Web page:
Rvalue references are a feature of C++ that was added with the C++11 standard.
What makes rvalue references a bit difficult to grasp is that when you first look at them,
it is not clear what their purpose is or what problems they solve.
Therefore, I will not jump right in and explain what rvalue references are. Instead,
I will start with the problems that are to be solved and then show how rvalue
references provide the solution. That way, the definition of rvalue references
will appear plausible and natural to you.
Rvalue references solve at least two problems:
The original definition of lvalues and rvalues from the earliest days of C is as follows:
An lvalue is an expression
int a = 42; int b = 43; // a and b are both l-values: a = b; // ok b = a; // ok a = a * b; // ok // a * b is an rvalue: int c = a * b; // ok, rvalue on right hand side of assignment a * b = 42; // error, rvalue on left hand side of assignment
In C++, this is still useful as a first, intuitive approach to lvalues and rvalues. However,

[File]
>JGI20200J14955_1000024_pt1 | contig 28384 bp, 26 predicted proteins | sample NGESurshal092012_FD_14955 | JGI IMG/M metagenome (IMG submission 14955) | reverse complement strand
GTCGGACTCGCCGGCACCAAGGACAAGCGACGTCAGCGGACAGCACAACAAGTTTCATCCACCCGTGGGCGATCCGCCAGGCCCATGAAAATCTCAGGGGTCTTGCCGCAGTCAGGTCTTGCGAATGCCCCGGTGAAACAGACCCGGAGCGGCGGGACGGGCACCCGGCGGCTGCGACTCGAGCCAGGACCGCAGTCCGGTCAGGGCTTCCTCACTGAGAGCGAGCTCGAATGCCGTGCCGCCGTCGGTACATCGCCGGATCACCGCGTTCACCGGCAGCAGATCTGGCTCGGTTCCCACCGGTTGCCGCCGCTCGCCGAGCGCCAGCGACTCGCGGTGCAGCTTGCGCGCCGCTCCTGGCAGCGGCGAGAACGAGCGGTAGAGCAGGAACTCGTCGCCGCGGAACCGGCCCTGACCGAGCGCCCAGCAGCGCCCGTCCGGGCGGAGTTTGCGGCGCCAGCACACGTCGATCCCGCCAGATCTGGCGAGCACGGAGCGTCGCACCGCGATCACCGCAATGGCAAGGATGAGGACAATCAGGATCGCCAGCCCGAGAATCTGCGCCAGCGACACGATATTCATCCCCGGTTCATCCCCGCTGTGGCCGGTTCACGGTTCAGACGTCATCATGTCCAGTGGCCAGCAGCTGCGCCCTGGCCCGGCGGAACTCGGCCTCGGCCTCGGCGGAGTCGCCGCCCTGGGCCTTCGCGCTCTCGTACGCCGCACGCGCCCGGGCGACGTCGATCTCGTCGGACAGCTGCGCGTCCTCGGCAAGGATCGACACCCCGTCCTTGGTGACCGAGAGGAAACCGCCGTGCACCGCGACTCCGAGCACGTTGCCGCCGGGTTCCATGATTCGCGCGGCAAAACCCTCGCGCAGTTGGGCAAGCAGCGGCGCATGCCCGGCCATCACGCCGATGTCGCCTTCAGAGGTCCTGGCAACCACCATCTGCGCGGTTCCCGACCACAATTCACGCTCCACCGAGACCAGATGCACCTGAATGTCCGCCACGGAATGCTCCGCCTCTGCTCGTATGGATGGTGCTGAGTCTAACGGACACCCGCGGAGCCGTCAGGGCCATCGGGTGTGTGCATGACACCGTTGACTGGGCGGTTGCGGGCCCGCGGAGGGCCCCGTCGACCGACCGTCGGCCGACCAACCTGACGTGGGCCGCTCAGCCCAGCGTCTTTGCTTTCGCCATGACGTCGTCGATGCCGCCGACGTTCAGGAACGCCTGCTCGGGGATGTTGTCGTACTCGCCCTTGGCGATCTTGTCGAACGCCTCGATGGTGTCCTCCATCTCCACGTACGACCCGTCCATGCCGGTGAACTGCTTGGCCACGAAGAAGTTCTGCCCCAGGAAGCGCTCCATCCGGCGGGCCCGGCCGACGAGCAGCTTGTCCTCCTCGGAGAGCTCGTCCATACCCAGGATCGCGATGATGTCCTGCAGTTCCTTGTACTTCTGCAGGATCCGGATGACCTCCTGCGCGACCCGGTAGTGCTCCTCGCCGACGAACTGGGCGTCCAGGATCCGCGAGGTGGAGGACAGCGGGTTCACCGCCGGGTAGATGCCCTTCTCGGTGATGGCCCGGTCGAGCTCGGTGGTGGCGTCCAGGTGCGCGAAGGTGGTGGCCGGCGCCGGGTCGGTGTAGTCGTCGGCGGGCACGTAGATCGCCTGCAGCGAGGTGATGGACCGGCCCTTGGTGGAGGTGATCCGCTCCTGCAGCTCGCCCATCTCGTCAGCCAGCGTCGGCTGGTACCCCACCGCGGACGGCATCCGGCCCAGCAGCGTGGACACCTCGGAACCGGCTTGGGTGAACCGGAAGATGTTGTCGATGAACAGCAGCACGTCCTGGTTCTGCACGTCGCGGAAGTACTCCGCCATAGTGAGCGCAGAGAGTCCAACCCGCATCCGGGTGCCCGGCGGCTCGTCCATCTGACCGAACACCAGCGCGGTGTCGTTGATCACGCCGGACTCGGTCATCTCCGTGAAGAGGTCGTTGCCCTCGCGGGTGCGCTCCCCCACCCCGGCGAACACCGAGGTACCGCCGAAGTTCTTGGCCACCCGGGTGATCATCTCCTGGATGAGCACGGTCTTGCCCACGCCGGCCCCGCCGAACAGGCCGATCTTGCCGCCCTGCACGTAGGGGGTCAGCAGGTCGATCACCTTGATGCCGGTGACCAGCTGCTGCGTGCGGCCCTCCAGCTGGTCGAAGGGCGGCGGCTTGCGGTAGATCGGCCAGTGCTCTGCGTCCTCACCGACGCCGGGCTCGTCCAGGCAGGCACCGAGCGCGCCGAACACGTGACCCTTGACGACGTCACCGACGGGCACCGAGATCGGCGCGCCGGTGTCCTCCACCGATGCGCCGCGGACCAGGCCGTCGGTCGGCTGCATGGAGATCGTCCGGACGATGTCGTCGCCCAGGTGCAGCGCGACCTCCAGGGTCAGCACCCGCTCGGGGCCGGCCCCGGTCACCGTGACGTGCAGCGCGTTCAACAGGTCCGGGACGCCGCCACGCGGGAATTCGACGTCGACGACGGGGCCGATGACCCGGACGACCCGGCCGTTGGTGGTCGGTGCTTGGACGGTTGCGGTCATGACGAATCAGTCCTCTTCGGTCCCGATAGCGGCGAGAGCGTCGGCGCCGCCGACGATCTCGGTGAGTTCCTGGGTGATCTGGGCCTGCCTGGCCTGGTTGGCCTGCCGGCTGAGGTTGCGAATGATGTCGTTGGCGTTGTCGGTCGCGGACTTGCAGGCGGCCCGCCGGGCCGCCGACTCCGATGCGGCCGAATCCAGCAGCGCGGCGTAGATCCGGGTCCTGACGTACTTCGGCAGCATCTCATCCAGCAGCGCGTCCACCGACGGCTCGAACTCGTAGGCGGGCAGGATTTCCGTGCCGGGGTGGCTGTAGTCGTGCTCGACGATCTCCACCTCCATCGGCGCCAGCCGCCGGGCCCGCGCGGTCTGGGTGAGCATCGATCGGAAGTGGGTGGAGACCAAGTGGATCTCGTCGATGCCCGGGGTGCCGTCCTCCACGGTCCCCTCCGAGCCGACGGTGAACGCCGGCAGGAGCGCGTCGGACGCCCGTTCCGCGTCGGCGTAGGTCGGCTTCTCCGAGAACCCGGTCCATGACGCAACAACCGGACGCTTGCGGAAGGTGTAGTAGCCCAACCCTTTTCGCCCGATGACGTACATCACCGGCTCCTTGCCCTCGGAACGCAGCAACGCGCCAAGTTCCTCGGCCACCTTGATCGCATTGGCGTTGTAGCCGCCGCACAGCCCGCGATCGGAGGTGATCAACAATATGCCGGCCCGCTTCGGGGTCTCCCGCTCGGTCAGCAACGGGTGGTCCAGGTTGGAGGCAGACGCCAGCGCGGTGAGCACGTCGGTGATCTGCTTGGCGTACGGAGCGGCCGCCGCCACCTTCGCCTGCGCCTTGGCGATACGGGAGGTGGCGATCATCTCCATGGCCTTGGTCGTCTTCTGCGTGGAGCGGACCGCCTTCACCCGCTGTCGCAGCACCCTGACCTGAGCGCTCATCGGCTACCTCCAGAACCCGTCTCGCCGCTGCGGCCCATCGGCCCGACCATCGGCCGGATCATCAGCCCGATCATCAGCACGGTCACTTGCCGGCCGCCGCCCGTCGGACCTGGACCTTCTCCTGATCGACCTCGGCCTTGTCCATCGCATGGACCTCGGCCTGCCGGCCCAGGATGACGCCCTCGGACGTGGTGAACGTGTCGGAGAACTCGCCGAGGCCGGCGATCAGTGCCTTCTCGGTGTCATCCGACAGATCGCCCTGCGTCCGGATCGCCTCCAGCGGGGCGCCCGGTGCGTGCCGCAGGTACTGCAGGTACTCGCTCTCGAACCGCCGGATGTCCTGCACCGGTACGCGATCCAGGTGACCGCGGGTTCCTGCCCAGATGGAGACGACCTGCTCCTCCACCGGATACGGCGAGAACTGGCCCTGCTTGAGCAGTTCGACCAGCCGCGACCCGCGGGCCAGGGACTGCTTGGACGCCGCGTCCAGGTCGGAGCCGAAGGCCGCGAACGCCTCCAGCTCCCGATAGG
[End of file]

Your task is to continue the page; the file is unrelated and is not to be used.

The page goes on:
C++ with its user-defined types has introduced some subtleties regarding
modifiability and assignability that cause this definition to be incorrect. There is no
need for us to go further into this. Here is an alternate definition which,
although it can still be argued with, will put you in a position to tackle rvalue
references: An lvalue is an expression that refers to a memory location and allows us to take the
address of that memory location via the
// lvalues: // int i = 42; i = 43; // ok, i is an lvalue int* p = &i; // ok, i is an lvalue int& foo(); foo() = 42; // ok, foo() is an lvalue int* p1 = &foo(); // ok, foo() is an lvalue // rvalues: // int foobar(); int j = 0; j = foobar(); // ok, foobar() is an rvalue int* p2 = &foobar(); // error, cannot take the address of an rvalue j = 42; // ok, 42 is an rvalueIf you are interested in a rigorous definition of rvalues and lvalues, a good place to start is Mikael Kilpeläinen's ACCU article on the subject.